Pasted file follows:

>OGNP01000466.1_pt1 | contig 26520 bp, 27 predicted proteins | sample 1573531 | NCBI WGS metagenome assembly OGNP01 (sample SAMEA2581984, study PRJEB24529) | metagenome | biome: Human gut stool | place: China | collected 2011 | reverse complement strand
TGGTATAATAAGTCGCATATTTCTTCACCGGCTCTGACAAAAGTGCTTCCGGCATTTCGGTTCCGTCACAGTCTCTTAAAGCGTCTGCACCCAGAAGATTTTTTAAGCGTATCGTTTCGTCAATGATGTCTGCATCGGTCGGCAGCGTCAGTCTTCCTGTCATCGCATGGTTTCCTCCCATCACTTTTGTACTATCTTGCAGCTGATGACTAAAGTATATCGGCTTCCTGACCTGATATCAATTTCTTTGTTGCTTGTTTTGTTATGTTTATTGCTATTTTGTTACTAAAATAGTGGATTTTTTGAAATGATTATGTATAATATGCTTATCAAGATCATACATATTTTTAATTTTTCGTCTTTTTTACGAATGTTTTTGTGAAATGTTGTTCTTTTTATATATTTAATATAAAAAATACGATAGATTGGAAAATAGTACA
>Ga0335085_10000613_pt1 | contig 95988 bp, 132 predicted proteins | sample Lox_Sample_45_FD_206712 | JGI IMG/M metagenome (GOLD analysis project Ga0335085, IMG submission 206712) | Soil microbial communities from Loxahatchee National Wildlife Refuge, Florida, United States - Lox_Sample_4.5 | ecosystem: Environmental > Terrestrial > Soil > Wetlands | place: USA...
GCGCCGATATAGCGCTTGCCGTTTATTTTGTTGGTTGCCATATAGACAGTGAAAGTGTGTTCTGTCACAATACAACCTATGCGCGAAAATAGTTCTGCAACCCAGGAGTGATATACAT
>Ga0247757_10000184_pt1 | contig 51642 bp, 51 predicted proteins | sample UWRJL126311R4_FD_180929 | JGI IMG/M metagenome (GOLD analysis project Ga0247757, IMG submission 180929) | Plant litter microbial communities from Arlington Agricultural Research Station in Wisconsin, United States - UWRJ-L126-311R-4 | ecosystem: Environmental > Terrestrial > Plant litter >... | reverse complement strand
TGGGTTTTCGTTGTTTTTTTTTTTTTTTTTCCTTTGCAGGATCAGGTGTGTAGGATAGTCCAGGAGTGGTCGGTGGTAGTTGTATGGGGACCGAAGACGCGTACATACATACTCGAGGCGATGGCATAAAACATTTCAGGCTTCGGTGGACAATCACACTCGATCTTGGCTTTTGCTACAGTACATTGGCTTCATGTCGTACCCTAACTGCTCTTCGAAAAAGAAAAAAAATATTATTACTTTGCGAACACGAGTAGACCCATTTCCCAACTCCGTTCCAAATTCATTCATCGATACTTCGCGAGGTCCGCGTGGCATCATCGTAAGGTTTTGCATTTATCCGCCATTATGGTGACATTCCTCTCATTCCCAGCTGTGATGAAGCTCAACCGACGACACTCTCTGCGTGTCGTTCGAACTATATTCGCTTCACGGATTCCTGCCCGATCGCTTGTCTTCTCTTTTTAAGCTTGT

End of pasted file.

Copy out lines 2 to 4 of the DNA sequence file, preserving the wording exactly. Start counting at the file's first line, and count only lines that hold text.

TGGTATAATAAGTCGCATATTTCTTCACCGGCTCTGACAAAAGTGCTTCCGGCATTTCGGTTCCGTCACAGTCTCTTAAAGCGTCTGCACCCAGAAGATTTTTTAAGCGTATCGTTTCGTCAATGATGTCTGCATCGGTCGGCAGCGTCAGTCTTCCTGTCATCGCATGGTTTCCTCCCATCACTTTTGTACTATCTTGCAGCTGATGACTAAAGTATATCGGCTTCCTGACCTGATATCAATTTCTTTGTTGCTTGTTTTGTTATGTTTATTGCTATTTTGTTACTAAAATAGTGGATTTTTTGAAATGATTATGTATAATATGCTTATCAAGATCATACATATTTTTAATTTTTCGTCTTTTTTACGAATGTTTTTGTGAAATGTTGTTCTTTTTATATATTTAATATAAAAAATACGATAGATTGGAAAATAGTACA
>Ga0335085_10000613_pt1 | contig 95988 bp, 132 predicted proteins | sample Lox_Sample_45_FD_206712 | JGI IMG/M metagenome (GOLD analysis project Ga0335085, IMG submission 206712) | Soil microbial communities from Loxahatchee National Wildlife Refuge, Florida, United States - Lox_Sample_4.5 | ecosystem: Environmental > Terrestrial > Soil > Wetlands | place: USA...
GCGCCGATATAGCGCTTGCCGTTTATTTTGTTGGTTGCCATATAGACAGTGAAAGTGTGTTCTGTCACAATACAACCTATGCGCGAAAATAGTTCTGCAACCCAGGAGTGATATACAT